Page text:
[PyKDE] question about tutorial
phil at river-bank.demon.co.uk
Sat Dec 16 12:28:31 GMT 2000
> if a question like this does not belong in the mailing list, i apologize.
> In the aclock.py tutorial
> class AnalogClock(QWidget):
> def __init__(self, *args):
> apply(QWidget.__init__,(self,) + args)
> self.time = QTime.currentTime()
> internalTimer = QTimer(self)
> self.connect(internalTimer, SIGNAL("timeout()"), self.timeout)
> there is a Qtimer created in the __init__ method, but isn't it local? Won't
> it be garbage collected upon exit of the method? Obviously it isn't because
> the demo works, but that really confuses me. Was some code put it so used
> QObjects aren't destroyed once they are out of scope?
There are always 2 objects - the Python object and the C++ object.
Normally the Python object "owns" the C++ object, ie. the Python object
is responsible for calling the C++ object's dtor when it itself is
garbarge collected. This is the behaviour you are expecting.
However, Qt QObjects (and its sub-classes) know about their children and
will call their dtors from the parent dtor. There is, therefore, the
possibility of the C++ dtor being called twice - once from the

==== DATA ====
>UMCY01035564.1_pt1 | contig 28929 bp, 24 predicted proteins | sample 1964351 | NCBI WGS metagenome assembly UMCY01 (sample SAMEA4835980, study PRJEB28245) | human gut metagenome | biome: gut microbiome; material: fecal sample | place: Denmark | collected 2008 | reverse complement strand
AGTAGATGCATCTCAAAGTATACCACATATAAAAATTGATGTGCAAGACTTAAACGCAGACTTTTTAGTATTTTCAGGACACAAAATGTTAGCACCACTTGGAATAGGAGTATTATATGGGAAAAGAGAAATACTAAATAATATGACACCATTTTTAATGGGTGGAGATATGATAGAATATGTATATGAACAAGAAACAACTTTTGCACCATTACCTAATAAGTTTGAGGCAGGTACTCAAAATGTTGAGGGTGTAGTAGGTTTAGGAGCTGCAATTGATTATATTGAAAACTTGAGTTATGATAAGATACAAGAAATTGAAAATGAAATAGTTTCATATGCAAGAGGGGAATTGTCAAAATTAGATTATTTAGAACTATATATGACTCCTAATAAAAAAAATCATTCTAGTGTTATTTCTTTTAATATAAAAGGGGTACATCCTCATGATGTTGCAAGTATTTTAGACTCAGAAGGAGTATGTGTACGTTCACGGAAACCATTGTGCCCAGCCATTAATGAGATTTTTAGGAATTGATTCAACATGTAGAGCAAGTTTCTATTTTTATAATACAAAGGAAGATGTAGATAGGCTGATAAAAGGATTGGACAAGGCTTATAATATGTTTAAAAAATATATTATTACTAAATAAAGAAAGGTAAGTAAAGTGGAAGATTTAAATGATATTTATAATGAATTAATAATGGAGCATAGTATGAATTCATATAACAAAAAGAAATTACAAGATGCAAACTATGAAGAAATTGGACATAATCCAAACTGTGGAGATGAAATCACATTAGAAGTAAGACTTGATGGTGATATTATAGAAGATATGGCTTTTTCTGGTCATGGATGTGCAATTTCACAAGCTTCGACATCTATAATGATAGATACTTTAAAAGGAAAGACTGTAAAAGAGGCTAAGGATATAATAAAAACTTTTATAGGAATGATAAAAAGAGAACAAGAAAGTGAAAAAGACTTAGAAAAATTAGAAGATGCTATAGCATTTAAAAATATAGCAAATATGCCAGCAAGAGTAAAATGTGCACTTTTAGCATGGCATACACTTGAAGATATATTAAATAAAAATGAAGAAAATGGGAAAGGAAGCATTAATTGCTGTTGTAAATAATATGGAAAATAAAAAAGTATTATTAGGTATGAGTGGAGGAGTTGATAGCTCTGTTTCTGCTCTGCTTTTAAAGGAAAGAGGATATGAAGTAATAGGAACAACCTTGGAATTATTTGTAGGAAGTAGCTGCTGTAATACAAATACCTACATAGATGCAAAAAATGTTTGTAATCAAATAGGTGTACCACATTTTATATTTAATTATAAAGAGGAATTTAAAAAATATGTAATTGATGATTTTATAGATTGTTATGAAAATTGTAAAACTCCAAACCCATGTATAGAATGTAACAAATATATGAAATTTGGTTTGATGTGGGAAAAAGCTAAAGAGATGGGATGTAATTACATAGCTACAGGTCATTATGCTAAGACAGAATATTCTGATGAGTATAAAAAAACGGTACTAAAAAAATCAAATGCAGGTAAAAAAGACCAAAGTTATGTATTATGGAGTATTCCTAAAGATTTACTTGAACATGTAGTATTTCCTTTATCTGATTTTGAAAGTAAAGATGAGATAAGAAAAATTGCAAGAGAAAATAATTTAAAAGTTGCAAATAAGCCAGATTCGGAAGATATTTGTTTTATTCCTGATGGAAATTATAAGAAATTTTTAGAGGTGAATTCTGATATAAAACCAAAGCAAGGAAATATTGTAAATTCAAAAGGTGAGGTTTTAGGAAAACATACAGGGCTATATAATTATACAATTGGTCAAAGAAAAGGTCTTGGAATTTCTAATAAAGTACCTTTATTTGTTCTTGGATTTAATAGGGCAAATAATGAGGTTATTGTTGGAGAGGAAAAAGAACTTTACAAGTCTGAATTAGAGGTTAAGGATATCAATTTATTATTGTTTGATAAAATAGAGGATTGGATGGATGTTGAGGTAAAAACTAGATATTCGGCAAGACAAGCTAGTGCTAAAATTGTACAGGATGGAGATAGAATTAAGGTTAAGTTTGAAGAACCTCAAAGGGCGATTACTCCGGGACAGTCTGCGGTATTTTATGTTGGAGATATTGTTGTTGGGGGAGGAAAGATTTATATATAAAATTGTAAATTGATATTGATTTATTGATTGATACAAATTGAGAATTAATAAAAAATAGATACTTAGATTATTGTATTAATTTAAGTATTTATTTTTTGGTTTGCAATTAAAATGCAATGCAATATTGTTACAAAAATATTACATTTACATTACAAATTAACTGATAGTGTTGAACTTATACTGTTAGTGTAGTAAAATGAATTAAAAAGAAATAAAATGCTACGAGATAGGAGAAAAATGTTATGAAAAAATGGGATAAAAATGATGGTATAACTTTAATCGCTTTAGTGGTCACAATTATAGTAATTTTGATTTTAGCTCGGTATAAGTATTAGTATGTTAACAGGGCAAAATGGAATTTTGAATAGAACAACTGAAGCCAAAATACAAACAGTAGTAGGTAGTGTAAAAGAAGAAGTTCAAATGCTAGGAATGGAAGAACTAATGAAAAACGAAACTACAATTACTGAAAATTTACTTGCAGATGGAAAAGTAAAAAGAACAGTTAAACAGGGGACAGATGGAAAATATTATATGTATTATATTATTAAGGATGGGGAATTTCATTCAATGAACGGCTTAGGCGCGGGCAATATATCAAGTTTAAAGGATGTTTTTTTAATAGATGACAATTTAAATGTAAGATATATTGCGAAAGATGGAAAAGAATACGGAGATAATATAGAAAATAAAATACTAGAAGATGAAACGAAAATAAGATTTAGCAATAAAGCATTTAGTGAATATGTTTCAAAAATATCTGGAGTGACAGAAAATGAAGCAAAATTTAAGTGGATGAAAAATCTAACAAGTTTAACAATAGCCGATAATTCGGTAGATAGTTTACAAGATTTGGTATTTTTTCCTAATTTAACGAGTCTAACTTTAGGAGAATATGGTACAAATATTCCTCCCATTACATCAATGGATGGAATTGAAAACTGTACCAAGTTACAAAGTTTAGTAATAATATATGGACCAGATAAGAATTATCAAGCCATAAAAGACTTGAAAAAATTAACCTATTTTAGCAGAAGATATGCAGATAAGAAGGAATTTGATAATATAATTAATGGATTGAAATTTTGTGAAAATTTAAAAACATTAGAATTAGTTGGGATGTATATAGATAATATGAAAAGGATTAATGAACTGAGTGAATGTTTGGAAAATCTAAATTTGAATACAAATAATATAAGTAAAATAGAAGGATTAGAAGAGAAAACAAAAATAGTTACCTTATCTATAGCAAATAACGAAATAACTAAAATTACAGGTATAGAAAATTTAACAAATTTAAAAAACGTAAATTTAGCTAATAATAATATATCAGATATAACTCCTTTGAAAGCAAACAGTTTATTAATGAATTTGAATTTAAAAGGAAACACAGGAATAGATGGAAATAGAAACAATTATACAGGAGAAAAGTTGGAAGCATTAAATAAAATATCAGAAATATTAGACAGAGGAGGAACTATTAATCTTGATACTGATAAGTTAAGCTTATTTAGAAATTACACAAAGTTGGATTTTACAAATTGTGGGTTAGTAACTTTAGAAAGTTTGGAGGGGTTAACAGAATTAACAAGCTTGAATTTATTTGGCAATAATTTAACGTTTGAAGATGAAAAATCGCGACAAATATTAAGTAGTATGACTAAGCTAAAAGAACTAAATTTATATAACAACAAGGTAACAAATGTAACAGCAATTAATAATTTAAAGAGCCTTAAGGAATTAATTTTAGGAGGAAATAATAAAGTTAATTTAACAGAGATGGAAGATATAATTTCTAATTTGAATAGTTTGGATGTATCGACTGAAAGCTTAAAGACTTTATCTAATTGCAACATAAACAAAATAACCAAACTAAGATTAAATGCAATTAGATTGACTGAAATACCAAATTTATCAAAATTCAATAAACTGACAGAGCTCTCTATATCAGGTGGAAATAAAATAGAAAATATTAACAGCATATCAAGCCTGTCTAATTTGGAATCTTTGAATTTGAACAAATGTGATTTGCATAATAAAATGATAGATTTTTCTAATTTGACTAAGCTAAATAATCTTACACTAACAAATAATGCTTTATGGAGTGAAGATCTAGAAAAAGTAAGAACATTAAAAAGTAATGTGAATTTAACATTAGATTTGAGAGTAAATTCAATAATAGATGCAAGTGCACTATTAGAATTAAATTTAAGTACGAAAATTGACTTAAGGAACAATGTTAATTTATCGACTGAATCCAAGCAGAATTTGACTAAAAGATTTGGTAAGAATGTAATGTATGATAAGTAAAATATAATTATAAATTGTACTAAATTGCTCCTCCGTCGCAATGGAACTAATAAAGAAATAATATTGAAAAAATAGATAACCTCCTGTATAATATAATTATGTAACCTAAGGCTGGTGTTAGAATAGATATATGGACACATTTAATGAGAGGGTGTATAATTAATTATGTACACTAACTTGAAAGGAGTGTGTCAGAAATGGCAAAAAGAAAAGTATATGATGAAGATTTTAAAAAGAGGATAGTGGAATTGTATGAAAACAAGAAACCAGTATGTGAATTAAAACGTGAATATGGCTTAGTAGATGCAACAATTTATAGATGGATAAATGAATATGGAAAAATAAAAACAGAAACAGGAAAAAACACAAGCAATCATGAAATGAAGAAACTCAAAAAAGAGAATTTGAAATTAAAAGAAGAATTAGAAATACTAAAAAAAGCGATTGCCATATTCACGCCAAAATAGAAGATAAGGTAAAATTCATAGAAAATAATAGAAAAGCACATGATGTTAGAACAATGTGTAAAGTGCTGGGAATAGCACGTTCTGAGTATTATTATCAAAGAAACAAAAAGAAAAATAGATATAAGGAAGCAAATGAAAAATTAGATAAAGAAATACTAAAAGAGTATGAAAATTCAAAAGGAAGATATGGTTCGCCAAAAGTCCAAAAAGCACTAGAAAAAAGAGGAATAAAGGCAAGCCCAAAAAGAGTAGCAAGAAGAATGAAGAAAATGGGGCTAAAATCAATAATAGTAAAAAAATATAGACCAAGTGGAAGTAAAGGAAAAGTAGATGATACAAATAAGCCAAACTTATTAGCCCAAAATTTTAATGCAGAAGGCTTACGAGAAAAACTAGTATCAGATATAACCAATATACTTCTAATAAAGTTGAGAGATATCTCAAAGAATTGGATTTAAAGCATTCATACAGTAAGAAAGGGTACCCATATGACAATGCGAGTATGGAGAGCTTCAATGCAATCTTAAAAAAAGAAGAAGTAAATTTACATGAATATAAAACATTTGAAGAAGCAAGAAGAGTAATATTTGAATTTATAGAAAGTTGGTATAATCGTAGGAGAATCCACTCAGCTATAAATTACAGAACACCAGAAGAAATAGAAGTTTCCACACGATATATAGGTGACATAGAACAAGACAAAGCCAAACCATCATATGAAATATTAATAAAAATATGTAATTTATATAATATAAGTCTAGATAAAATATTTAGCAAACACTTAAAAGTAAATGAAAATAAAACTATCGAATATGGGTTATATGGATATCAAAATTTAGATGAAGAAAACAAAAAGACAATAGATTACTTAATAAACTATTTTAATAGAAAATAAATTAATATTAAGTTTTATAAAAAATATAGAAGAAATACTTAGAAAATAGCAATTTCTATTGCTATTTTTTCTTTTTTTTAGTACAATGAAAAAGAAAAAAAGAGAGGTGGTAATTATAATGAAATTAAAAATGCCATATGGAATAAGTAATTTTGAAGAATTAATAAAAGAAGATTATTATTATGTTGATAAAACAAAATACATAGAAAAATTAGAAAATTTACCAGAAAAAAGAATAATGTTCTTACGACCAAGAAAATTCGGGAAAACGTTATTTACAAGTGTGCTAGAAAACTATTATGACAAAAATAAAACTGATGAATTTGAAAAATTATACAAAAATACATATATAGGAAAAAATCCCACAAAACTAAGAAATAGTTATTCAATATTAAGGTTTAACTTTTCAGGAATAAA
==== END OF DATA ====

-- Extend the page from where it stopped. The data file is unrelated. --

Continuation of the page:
corresponding Python object and once from the parent C++ object's dtor -
resulting in a core dump.
PyQt knows when Qt takes responsibilty for calling the dtor and doesn't
try to do it itself. So, in the above example, QTimer has a parent and
so "ownership" of the QTimer C++ object is transfered to Qt
(specifically the parent of the QTimer). When the Python object is
garbage collected as it goes out of scope, it leaves the C++ object
alone which continues to function as expected.
If the QTimer didn't have a parent (ie. "internalTimer = QTimer()") then
the behaviour would be exactly as you were expecting.
If you look at the .sip files, this type of transfer of ownership (there
are others) is specified by the "/TransferThis/" flag. It's subtle
things like this that caused me to write SIP rather than try and use
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